Published in the Big Issue, Edition #350 , 16 – 29 March 2010.
When I was in my senior year at high school, I remember listening cynically to people harp on about “making your mark” on the world. We were subjected to motivational speaker after motivational speaker, each trying to encourage a room of disinterested and slightly horny adolescents to be “inspirational”. Depressed, loaded with angst and struggling with serious health issues, I never related to the message.
But life and time have changed me. In the seven years since graduating from high school, I have overcome depression, lost my faith, harmed myself, gone through relationships, lost friends, gained friends, changed locations, healed myself, found new faith…and become a paraplegic, a predicament I still find myself adjusting to after four years in a wheelchair.
How and why I ended up in a wheelchair is a long story. From the age of 13 to 22, I struggled with a serious medical condition, having treatments and surgeries on my spinal cord – whilst still holding myself up to unrealistically high standards in terms of body image, as many women do. At the same time, my personal life completely fell apart. I went through a series of unhealthy relationships and friendships, eroding my sense of self worth. I harmed myself through various bad habits. Eventually, my health deteriorated: walking became increasingly difficult, to the point where I couldn’t walk without assistance, which brought further isolation. I fatigued easily and started struggling at uni, despite having been a good student. Sick and alone, I fell deeper into a black hole of depression. At my lowest point I entertained the idea that, perhaps, my birth had been a mistake.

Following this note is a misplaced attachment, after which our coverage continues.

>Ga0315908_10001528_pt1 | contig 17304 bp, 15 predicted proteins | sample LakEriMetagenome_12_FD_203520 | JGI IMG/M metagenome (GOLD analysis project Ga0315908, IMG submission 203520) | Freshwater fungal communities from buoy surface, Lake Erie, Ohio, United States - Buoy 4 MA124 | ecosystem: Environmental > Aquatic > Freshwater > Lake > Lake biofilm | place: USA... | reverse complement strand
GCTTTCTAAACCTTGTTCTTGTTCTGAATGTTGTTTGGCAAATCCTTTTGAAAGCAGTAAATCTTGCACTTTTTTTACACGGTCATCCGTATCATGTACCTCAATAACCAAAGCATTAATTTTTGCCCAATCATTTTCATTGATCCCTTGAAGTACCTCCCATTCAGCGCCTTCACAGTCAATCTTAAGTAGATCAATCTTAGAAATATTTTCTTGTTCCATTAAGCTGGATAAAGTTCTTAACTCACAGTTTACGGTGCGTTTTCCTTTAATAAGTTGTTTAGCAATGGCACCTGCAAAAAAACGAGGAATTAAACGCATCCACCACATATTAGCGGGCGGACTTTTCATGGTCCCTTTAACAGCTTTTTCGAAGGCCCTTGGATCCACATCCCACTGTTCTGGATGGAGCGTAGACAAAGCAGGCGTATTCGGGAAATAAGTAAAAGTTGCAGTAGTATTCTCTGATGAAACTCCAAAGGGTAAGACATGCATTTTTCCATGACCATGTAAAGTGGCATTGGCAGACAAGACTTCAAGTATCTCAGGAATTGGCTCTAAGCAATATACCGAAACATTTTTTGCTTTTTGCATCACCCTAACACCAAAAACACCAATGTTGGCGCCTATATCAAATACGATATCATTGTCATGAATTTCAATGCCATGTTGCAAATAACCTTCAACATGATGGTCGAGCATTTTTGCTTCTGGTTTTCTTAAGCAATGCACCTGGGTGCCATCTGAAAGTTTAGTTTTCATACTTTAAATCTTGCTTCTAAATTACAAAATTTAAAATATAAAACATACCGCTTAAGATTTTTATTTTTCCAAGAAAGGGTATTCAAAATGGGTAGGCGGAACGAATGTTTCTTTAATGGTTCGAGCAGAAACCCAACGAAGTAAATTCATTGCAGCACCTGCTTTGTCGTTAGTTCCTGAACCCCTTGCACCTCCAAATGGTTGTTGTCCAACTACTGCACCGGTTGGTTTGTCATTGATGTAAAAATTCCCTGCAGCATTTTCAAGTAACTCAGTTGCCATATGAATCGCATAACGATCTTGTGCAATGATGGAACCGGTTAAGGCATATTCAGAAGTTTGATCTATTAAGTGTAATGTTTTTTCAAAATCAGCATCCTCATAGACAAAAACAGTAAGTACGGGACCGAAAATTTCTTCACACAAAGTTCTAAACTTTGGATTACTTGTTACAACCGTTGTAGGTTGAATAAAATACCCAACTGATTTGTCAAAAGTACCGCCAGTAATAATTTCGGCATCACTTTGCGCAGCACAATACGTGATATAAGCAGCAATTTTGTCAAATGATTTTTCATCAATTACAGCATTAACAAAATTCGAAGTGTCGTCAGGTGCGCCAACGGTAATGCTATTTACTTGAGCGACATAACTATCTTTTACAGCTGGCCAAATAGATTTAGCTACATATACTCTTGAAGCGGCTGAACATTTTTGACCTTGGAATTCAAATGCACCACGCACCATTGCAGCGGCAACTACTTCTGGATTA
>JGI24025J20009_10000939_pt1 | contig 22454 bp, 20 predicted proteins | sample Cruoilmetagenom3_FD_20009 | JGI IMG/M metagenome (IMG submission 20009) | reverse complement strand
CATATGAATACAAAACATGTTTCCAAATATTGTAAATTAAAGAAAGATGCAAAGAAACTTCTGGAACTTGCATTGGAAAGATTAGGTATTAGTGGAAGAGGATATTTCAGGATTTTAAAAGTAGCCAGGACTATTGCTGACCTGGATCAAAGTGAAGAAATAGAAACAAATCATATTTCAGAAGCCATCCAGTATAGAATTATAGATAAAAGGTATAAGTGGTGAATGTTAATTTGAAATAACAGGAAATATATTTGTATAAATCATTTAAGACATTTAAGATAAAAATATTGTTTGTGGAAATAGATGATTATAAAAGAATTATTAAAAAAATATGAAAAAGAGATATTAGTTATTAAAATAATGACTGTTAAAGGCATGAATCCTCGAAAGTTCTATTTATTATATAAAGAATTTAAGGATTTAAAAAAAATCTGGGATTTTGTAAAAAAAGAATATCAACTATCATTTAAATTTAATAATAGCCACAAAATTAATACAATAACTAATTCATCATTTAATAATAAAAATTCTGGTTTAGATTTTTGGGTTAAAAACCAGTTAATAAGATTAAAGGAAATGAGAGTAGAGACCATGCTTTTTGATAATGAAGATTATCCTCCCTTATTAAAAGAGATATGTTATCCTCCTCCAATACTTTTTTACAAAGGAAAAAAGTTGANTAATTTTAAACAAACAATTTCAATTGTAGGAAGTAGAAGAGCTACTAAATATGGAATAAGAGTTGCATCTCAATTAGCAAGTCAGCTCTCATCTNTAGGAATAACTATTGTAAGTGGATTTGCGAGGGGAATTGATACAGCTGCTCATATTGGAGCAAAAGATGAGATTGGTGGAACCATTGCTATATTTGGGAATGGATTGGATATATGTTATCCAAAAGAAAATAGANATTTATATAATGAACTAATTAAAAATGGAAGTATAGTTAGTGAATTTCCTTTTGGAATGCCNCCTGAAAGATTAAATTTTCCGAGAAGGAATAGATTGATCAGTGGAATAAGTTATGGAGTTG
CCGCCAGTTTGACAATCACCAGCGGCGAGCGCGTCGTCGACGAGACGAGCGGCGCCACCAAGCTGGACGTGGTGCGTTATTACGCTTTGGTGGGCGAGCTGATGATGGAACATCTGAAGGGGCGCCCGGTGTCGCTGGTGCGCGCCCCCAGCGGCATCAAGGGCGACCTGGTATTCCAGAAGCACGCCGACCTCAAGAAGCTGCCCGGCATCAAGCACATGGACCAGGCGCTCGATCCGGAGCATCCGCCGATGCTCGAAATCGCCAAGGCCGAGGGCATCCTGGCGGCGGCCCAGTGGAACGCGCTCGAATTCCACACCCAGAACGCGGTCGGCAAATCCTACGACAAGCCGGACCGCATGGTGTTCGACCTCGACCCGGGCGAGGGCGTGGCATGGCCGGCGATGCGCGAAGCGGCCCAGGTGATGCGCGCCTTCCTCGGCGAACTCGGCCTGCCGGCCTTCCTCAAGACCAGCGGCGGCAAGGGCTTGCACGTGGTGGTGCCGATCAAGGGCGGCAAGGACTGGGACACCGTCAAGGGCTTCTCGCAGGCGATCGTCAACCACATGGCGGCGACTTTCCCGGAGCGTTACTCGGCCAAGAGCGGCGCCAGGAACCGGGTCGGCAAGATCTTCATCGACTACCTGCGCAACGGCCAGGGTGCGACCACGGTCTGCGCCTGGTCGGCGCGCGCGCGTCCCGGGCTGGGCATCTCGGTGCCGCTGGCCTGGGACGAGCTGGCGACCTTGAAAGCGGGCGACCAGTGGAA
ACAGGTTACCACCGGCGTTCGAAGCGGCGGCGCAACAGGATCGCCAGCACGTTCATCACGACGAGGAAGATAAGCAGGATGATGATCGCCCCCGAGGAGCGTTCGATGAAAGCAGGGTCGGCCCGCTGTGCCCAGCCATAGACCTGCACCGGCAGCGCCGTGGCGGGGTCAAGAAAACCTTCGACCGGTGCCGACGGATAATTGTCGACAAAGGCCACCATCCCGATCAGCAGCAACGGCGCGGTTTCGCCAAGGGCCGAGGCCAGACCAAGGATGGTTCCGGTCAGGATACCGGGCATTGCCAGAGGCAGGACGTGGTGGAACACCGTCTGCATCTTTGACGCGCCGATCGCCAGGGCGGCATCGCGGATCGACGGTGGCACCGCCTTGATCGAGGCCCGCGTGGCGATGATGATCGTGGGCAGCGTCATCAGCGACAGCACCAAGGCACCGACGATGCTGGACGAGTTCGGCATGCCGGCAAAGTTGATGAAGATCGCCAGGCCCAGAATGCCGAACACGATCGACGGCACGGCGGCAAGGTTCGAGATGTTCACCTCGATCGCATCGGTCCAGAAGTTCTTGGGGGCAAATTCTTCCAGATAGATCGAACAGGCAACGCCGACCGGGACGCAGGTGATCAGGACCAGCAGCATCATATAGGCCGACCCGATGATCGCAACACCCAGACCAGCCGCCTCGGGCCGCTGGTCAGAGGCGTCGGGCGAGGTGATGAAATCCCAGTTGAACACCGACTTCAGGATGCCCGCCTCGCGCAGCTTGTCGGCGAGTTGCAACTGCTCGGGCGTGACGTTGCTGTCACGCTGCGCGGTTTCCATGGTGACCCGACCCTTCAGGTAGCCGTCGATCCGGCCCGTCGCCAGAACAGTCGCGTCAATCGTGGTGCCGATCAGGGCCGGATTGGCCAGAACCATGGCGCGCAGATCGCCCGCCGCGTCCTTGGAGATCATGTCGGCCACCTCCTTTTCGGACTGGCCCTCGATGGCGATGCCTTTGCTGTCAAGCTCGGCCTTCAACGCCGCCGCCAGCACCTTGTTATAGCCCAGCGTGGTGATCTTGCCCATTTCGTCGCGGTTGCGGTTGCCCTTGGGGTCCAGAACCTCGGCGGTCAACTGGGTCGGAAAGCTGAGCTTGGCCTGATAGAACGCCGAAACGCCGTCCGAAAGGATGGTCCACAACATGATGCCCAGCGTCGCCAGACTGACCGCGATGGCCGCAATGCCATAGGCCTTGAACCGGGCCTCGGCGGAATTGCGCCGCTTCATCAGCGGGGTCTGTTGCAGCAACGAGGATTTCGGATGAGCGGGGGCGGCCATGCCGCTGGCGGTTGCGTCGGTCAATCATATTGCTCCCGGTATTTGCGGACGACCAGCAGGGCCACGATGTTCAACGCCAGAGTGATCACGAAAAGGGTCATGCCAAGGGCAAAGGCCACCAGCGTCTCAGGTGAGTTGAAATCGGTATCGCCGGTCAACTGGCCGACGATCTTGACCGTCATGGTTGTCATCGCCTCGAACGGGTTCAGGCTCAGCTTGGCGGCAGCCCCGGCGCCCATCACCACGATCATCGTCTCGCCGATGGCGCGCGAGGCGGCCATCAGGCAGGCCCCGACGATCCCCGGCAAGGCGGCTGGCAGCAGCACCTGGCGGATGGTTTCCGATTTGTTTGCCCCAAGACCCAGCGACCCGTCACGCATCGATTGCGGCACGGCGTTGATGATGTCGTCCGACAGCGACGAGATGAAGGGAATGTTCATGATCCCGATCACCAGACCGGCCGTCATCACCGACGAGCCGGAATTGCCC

Shortly after reaching that low point, I had surgery again. A few weeks after the surgery, I became paralysed from my waist down over a 48-hour period. My doctors were confounded, my parents devastated. Internally, I gave up all hope.
The despair you feel when told you will never walk again – especially if the doctors don’t know why – is difficult to describe. Moreover, after you sustain a spinal injury you become like an infant: totally dependent on others until you learn how to fend for yourself. The loss of dignity is immense. I stayed in a rehabilitation hospital for several months. In public, I appeared stoic and distant. I made friends with other patients; pretended I was fine. But for that first month, every night, I lay wide awake, immobile in my bed, silently screaming “fuck you!” to the Universe, God, whomever, often as tears rolled down my cheeks.
Then, a month after my injury, something inside me changed.
It was as if a light was switched on in my head. I had a lot of time in rehab to reflect upon the choices I had made and the way I had lived to that point: emotionally repressed, always holding back, struggling for control in an out-of-control life. It dawned on me that despite having lost everything – my old life, my old body, my old dreams – I was still alive, and had discovered a profound inner strength I didn’t know was in me. Stripped of external things I’d thought I needed to be happy, I discovered who I was, at my core…and I liked the person I found. I realised that nothing is guaranteed in life – shit can and will happen. There will be disappointments, failures and pain along the way. The only thing we can control is how we choose to face the world.